The case for a national Environment Protection Authority (EPA) is compelling.
An independent watchdog for nature and communities is long overdue, and this is why the Australian Greens' policy to establish an EPA should be given support across the political spectrum.
In the same way the Reserve Bank safeguards the national economic interest, a stand-alone national EPA would protect our shared national environmental interest and our fundamental need for clean air, clean water and the facilitation of genuinely sustainable development.
These fundamental needs are critically important in an era where the natural world is under increasing stress from the impacts of climate change and from the accumulated stresses and strains of 200 years of unsustainable exploitation of natural resources.
The business-as-usual approach, in which a weak national environment minister and under-resourced environment department fights a (usually losing) battle against the more powerful 'economic' portfolios and ministers whilst contenting with often narrow-minded state governments and vocal and powerful business groups has delivered nothing but chronic policy failure.
It is no surprise that we are all fighting a life-and-death action to 'save' the reef because the simple reality is that the protection of the reef runs a poor second to the interests of State Governments wanting desperately to generate revenue and jobs through coal exports and intensive agriculture and within the Australian Government where the mantra of 'balance' leaves the reef in intensive care and the interests of business actors paramount.
A strong and independent EPA would provide transparent information to all Australians about the costs of inaction and the true environmental costs of big developments, rather than sugar coating the facts through bureaucratic nonsense as is the case today.
Significantly, an independent EPA would be the body that undertakes environmental impact assessments, not, as is now the case, the developer -- a conflict of interest of the worst kind. And a national EPA would oversee one national environment assessment and approval system, rather than the chaos of eight separate state-and-territory-based systems.
A strong and independent EPA would have the power to enforce the laws of the land, not to rely on community groups to constantly have to go to the courts to force complacent and captured ministers to do their jobs to enforce and implement the existing laws.
Backed by new national environment laws, the national EPA would be responsible for the development and oversight of a national environment and conservation plan that coordinates the actions of the states and territories to protect the environment and put in place real strategies for adapting to an environment changed by the rapidly changing climate.
Rather than issuing meaningless and unenforceable 'action plans' to rescue species that are on the brink, an EPA would have the real power to make change.
The need for a national EPA has been recently highlighted by the tragi-comedy of the LINC Energy underground coal gasification project in central Queensland.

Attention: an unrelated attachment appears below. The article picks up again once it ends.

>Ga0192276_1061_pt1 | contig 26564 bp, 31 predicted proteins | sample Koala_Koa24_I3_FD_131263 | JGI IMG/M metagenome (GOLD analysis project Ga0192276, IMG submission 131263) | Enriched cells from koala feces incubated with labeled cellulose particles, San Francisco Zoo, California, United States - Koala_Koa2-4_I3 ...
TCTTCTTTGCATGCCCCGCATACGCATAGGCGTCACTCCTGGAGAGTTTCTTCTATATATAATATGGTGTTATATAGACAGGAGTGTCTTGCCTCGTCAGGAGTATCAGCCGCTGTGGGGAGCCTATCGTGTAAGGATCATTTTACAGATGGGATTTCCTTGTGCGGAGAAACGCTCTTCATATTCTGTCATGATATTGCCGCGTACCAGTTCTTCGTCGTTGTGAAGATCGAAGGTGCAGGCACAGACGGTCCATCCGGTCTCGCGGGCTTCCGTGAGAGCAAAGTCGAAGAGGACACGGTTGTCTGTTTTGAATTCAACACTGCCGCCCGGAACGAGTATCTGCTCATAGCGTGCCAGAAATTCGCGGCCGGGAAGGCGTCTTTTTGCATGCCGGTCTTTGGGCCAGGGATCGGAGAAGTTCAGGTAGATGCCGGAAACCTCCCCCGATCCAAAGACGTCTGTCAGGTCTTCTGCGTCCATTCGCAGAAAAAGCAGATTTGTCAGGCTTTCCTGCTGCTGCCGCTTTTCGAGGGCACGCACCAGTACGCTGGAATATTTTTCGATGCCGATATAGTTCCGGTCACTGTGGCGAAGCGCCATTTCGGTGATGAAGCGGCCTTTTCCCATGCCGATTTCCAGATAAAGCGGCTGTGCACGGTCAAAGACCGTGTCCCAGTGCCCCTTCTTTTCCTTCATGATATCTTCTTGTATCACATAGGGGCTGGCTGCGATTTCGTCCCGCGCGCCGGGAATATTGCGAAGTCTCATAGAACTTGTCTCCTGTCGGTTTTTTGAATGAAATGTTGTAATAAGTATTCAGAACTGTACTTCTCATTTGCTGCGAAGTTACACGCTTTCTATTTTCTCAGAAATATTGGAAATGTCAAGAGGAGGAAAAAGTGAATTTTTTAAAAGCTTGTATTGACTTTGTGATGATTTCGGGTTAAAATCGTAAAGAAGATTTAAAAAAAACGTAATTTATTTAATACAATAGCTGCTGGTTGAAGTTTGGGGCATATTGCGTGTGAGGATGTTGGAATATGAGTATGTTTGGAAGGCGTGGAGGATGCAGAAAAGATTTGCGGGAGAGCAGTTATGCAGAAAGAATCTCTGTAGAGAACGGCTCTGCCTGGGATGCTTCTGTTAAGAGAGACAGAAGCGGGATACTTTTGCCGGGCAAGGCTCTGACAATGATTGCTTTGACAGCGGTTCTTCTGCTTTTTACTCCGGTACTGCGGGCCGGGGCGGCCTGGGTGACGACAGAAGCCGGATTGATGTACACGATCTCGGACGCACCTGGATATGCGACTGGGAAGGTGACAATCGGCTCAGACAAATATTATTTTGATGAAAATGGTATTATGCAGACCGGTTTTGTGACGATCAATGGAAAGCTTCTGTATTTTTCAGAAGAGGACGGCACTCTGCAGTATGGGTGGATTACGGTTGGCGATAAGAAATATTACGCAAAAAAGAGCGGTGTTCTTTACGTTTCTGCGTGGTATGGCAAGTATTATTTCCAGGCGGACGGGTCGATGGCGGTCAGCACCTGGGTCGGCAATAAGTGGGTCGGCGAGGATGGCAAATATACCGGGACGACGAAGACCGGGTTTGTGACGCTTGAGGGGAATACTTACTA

Over more than a decade, the Linc Energy proposal, using unproven technology to ignite underground coal deposits to create gas, managed to dodge any real environmental scrutiny as trial after trial was waved through with no environmental assessment, despite a constant stream of complaints and concerns about the project from day one.
The developer is now in the courts where it is claimed by the Queensland Government that Linc energy has released toxic chemicals into the region and which the Queensland environment minister has called "the biggest pollution event probably in Queensland's history".
The concern by the Queensland Government is welcome but a little late given the Government's long previous history as cheerleader-in-chief for the project.
The Linc project highlights the folly of the existing approach to environmental regulation which often involves the State Government being both the advocate for and environmental regulator of new economic development proposals.
The simple fact is cash-strapped state governments, particularly in resource-rich states, have a proven track record of not managing to protect the wider public interest when the prospect of jobs, growth and royalties beckon.
The Linc development is just the tip of the iceberg. Clearly a new approach to environmental planning, protection and decision making is needed.
An Independent national EPA would avert the Linc misadventure happening again. A new and unproven proposal such as Linc would be heavily and transparently scrutinised from the outset. The highest standards would be applied and the conflict of interest that bedevils state and local governments would be averted.
The simple reality is that existing national environment laws have done little to stem the ongoing decline of the environment across the country. The existing system of environmental assessments and approvals is hated by both business and the environment movement alike and unloved and under resourced by Governments.
It is time for a bold new approach with clear leadership by the national government and the creation of a new, independent institution one step removed from the cut and thrust of national politics.
It is time for a national EPA.